Not to rain on your parade or anything, a reporter said to UCLA senior running back DeShaun Foster in September, when the Bruins were 2-0, but how will this team avoid a repeat of last season's collapse, during which UCLA dropped four of its final six regular-season games? "Mainly the senior leadership we have," replied Foster. "There are 24 of us, and we're not going to allow that to happen this year."
Do as Foster says, Bruins underclassmen, not as he does. After starting 6-0, UCLA has lost three straight games, including last Saturday's 21-20 defeat at the hands of Oregon, which provided an apt conclusion to an ugly week for the Bruins. Foster, who leads the Pac-10 in rushing with 1,109 yards, learned on Nov. 7 that he would be suspended for the game against the Ducks—and possibly longer—for violating the NCAA's "extra benefit" rule.
The benefit in this case was a 2002 Ford Expedition that was lent to Foster by a 49-year-old television director and former actor, Eric Laneuville, best known for his role as hospital orderly Luther Hawkins in the 1980s TV drama St. Elsewhere. Foster has reportedly said he met Laneuville a few years ago and mat they became friends. Yes, he'd been tooling around in the SUV, Foster admitted to an NCAA investigator last week, but only because his own car was in the shop. (This account raised a few eyebrows because the NCAA learned that Foster had been driving the vehicle for about a month.)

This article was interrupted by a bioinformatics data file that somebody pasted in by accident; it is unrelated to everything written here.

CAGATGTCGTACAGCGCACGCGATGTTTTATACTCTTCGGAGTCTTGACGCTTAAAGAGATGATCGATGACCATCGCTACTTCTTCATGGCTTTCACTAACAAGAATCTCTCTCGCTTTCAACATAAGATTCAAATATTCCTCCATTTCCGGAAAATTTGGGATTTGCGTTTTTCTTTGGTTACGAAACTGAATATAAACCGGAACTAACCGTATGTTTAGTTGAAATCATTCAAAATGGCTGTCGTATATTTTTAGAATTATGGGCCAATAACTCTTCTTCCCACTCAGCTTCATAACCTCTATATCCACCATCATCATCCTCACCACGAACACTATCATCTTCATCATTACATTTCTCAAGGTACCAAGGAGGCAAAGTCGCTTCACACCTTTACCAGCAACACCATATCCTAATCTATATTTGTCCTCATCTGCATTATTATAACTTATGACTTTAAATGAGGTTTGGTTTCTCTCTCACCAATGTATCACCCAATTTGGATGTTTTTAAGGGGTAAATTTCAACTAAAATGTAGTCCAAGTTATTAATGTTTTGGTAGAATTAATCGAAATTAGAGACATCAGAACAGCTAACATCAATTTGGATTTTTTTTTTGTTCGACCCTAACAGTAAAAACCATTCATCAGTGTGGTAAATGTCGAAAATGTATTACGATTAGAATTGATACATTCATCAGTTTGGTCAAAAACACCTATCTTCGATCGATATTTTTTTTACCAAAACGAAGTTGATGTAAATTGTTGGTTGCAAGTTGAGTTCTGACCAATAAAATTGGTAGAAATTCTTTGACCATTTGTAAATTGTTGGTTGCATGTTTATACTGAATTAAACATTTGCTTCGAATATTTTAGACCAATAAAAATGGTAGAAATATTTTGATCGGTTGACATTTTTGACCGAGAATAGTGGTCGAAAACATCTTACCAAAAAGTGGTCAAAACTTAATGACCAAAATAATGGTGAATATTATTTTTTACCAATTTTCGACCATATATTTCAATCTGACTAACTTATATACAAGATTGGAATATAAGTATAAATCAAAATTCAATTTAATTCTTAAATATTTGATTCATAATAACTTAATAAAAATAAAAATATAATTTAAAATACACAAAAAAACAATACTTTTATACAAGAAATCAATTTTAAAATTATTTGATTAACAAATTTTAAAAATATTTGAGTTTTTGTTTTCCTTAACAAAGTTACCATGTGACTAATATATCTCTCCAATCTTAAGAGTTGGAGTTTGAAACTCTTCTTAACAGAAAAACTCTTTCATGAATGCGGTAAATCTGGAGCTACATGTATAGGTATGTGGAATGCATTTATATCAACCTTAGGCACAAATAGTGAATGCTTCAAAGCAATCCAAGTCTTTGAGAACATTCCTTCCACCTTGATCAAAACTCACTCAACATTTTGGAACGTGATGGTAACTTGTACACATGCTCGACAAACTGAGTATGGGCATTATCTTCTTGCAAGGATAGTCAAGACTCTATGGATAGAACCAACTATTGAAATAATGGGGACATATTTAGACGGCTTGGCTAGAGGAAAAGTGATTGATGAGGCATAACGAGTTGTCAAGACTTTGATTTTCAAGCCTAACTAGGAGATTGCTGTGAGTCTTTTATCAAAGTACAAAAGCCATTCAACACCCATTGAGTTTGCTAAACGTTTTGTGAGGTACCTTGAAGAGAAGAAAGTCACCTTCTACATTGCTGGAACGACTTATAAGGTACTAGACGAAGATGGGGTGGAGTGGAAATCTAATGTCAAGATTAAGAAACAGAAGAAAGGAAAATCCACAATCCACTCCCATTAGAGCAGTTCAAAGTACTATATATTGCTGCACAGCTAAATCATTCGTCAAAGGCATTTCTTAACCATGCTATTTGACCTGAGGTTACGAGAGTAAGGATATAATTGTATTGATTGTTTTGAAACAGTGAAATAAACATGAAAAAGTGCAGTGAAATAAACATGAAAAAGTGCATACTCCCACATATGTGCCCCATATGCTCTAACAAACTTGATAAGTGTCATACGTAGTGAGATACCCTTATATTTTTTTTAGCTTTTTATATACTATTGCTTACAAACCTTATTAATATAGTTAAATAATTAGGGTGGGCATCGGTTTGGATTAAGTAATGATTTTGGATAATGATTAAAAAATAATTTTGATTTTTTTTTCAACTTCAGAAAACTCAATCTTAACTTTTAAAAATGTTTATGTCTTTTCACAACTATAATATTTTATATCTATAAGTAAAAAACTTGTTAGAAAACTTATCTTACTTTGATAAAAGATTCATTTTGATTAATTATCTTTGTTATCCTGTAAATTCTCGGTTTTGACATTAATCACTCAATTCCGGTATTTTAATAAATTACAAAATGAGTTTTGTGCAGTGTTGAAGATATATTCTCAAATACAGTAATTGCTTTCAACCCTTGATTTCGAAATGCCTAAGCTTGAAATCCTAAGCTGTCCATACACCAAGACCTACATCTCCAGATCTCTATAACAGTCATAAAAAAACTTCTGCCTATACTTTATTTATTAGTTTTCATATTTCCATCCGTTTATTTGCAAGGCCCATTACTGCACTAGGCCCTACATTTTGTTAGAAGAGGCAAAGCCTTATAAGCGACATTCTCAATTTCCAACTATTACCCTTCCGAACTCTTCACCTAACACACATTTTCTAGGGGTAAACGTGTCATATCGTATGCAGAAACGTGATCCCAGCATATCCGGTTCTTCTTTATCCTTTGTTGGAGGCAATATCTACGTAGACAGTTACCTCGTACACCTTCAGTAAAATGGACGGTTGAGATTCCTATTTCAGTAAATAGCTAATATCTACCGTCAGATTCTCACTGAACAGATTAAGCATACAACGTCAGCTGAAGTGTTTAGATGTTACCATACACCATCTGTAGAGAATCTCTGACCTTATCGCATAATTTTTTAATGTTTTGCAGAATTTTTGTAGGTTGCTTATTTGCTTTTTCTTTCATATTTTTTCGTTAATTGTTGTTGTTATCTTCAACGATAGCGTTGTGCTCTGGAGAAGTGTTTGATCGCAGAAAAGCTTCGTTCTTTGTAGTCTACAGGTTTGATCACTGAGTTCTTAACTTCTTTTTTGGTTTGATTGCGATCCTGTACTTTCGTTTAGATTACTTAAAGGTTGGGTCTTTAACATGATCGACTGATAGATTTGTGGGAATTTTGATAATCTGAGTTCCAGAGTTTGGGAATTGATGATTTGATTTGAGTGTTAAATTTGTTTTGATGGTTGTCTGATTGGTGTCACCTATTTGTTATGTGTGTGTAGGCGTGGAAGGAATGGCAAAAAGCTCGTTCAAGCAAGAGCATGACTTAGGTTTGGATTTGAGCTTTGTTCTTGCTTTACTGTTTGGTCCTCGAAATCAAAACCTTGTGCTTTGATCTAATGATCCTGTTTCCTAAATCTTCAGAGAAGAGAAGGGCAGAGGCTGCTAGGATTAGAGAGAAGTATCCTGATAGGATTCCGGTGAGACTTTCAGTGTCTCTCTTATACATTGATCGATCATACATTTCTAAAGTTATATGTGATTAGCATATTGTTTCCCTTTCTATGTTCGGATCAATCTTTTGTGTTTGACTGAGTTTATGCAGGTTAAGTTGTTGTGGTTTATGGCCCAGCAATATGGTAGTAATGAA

Because the sculpted, 6'1", 215-pound Foster will almost surely be a first-round pick in next spring's NFL draft, UCLA and NCAA officials were keenly interested in learning whether Laneuville was just being a generous guy or was recruiting Foster on behalf of an agent. If the former was the case, Foster could be back in uniform for the Bruins' game against USC on Saturday. If it turns out Laneuville is helping out an agent, Foster could be done for the season. (Neither Foster nor Laneuville could be reached for comment by week's end.)
According to his high school and college coaches, Foster merely suffered a lapse in judgment. Then again, in July 2000, he was cited for possession of less than an ounce of marijuana, a charge to which he later pleaded guilty and paid a $250 fine. With his latest misstep he has not only contributed to UCLA's collapse but also drop-kicked his Heisman hopes.
Nevertheless, some teammates defended Foster on Saturday. "DeShaun is our brother," junior reserve linebacker Audie Attar said after the game, which ended with Bruins kicker Chris Griffith missing a 50-yard field goal attempt on the final play. "Not only did we want to [win this game] for us; we wanted to do it for him," said Attar. "When he has 300 yards, he's everyone's friend. Now people aren't supporting him."
Friends describe Foster as a homebody whose idea of a big night is a movie with his apartmentmates, tight end Bryan Fletcher and Damesha Craig, a former sprinter for the Bruins' women's track team who's now studying acting. He's also a big Monopoly fan, with a weakness for such bargain properties as Baltic Avenue and the powder-blue streets: Vermont, Connecticut and Oriental. "I'm a slumlord," he said in October. That fits with his running style. Foster does his best work in one of the gridiron's tougher neighborhoods—between the tackles.
It may be telling that when Foster took on Fletcher in Monopoly with a reporter looking on, Foster was partial to a certain game piece. He didn't want to be the dog or the old hat or even the shoe. He liked the car.